SUSAN YOLEN: Well, there are two things going on here. One is Congress saying Planned Parenthood should get not a dollar of federal funding, no matter what the source is. So Title X is one source. But there are other sources of revenue that come in our door; for example, about 30 percent of our patients are on Medicaid and when they come to us with their Medicaid card, Medicaid is the payer for their care, so that would be also something that would be out of bounds for us.
BETWEEN THE LINES: So 30 percent of your patients would no longer be able to get services...
SUSAN YOLEN: That's right, and one of the ironies of all this is that with health reform coming down the pike -- I hope -- one of the first steps that was going to take place was the expansion of Medicaid so that more low-income people could right away get coverage. And so we are all expecting a number of new people to be eligible for Medicaid who will be looking for a provider because there aren't enough providers to suddenly accommodate a whole influx of newly covered individuals. So I know the community health centers will be expecting an influx, but so would we.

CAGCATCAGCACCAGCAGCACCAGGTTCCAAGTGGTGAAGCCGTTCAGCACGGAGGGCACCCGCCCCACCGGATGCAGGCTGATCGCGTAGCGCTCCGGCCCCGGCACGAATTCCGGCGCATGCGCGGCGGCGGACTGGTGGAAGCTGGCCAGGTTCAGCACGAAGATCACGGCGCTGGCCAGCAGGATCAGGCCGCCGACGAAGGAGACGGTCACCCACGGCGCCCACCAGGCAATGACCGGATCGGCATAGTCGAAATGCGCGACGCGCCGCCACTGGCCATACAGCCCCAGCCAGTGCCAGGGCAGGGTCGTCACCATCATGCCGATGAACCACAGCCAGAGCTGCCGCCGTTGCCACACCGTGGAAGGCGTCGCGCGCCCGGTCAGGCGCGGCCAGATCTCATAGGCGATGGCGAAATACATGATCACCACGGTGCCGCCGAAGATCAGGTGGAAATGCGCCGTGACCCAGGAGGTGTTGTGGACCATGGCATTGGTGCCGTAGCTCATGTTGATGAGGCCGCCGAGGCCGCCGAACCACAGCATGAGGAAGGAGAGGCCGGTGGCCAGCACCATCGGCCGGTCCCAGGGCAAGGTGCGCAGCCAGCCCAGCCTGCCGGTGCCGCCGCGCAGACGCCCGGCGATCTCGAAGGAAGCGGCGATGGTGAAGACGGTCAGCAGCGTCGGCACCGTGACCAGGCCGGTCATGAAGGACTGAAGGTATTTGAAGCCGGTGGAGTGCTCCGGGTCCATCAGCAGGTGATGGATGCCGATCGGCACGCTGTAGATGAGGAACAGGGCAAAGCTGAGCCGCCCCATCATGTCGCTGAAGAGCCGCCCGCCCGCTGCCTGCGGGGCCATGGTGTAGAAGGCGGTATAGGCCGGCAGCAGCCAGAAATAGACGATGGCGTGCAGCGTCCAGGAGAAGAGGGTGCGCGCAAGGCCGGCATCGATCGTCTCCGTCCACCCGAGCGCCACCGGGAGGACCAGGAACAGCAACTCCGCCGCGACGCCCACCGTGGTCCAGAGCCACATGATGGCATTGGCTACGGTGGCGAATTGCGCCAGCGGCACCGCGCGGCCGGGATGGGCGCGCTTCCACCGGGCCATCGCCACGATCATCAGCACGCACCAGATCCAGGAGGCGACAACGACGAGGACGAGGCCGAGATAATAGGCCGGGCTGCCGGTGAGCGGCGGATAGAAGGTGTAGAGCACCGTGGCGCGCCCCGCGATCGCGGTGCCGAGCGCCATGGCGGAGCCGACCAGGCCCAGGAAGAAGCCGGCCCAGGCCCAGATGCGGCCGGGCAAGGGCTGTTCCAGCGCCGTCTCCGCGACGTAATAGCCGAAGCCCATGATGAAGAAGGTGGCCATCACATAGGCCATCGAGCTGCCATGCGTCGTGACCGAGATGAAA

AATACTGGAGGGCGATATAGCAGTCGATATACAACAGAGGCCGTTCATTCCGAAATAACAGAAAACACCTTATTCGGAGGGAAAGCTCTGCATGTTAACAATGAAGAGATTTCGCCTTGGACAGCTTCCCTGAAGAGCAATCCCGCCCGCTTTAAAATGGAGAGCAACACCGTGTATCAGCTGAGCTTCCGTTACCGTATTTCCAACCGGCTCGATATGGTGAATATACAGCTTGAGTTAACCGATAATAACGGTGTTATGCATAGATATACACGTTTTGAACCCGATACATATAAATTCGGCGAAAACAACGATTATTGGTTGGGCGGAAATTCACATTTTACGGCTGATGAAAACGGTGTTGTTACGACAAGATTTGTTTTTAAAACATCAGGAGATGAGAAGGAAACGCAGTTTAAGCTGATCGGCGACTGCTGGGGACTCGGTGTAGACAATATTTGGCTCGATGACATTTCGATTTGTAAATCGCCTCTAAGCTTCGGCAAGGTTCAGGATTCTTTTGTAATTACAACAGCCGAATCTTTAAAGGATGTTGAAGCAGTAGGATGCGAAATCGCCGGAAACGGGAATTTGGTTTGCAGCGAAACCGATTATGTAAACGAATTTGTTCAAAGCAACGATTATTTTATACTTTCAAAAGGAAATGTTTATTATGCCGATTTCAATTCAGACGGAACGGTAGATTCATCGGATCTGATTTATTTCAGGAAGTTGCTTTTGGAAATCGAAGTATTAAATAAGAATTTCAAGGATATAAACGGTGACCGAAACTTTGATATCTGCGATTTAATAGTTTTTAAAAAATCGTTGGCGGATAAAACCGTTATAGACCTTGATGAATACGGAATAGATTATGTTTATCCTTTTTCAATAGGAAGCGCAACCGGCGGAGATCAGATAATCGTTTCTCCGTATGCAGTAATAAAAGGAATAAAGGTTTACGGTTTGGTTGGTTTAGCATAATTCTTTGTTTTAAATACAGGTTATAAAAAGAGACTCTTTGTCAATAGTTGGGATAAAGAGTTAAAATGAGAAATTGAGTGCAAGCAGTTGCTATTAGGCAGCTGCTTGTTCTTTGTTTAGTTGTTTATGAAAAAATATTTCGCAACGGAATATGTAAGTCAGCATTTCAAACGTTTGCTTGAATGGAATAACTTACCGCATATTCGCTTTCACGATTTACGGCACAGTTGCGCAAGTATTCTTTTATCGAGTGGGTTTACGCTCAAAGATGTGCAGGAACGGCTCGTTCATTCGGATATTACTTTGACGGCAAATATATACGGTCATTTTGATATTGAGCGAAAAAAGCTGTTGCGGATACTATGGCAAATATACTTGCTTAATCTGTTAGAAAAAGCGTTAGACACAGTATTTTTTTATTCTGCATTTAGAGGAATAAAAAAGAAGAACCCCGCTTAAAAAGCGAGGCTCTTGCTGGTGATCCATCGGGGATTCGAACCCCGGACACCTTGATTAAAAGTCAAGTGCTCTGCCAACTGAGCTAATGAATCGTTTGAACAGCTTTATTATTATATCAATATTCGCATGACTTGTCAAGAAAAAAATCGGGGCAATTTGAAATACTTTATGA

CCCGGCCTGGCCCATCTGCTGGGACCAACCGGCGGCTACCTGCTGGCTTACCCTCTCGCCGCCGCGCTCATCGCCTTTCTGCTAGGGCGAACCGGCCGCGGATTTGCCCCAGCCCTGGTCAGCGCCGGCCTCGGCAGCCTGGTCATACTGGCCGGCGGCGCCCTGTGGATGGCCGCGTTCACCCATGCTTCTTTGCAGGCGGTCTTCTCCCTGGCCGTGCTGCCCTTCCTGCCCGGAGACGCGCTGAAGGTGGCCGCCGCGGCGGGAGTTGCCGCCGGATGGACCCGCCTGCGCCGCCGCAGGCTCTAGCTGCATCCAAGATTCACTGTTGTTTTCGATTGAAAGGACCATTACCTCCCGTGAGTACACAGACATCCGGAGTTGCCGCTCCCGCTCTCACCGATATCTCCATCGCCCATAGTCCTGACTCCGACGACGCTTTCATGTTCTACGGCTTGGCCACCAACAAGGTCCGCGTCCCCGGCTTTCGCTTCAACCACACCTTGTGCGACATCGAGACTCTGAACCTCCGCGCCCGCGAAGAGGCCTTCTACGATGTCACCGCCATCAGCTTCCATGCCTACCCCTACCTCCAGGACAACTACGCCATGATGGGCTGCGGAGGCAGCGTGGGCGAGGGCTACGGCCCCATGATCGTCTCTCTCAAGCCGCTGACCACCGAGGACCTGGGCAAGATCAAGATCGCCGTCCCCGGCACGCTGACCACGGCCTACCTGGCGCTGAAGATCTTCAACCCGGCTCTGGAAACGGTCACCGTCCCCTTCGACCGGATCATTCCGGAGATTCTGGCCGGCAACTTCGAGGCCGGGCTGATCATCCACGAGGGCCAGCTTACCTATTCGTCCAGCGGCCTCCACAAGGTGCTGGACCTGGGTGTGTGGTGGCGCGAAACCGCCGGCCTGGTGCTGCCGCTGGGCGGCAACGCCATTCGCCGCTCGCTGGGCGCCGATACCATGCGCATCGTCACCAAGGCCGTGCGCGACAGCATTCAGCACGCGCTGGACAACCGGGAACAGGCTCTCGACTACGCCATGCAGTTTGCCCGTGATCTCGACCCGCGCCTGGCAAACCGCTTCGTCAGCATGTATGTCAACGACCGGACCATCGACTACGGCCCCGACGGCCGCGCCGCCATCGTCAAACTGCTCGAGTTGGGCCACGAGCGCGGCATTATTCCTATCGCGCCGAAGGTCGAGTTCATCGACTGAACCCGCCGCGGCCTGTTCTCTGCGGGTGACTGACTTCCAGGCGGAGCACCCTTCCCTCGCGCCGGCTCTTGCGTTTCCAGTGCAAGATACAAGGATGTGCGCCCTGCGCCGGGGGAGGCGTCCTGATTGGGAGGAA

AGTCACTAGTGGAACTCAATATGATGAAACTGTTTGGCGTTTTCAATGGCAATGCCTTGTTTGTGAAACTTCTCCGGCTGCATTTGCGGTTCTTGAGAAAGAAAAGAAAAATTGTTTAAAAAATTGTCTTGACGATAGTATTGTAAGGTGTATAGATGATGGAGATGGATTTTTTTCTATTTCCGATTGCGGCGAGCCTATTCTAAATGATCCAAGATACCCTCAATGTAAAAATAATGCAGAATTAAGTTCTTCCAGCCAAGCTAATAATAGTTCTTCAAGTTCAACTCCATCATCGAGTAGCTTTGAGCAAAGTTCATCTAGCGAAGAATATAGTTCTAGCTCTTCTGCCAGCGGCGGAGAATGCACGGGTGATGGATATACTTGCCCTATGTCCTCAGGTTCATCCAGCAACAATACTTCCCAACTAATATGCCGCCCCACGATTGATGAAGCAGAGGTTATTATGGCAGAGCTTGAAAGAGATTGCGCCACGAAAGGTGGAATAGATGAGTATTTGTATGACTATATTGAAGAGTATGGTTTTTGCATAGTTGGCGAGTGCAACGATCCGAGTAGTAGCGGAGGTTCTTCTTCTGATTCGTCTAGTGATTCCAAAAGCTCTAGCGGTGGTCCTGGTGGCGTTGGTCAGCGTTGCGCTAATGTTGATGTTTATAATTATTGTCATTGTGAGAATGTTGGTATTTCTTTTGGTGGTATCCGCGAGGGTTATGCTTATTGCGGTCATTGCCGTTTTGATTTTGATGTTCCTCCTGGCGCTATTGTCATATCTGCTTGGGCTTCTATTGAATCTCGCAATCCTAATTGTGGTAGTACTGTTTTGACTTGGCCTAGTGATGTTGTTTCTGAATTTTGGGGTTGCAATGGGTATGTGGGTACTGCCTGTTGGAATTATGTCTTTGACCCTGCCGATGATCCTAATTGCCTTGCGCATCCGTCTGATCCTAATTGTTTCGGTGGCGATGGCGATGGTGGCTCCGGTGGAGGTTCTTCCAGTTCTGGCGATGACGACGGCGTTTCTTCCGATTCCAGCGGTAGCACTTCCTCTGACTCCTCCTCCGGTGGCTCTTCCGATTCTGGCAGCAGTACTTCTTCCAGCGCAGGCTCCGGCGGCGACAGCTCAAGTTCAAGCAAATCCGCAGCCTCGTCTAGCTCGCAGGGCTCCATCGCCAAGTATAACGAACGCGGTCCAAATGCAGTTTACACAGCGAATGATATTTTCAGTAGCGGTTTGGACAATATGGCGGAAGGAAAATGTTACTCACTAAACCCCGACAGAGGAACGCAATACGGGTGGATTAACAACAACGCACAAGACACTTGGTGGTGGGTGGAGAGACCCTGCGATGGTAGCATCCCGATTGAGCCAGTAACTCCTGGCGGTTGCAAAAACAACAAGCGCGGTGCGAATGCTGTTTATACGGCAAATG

BETWEEN THE LINES: So, Mike Pence, I noticed on his website, he claims credit and says it's really going to cut funding for abortions. So what percentage of Planned Parenthood's money goes for abortion? I mean, you do a lot of other things as well.
SUSAN YOLEN: It varies across the country, but here in Connecticut and Rhode Island it's less than ten percent of our patients, and our services, are abortion-focused. So the vast majority of our work is basic pregnancy prevention, basic health visits, cancer screenings in particular. So it's not abortion-focused, and none of the federal money that we get actually goes for abortion because of federal legislation that was passed years ago and continues to be renewed called the Hyde amendment, which says only in very, very extreme cases, could a woman access an abortion with federal dollars.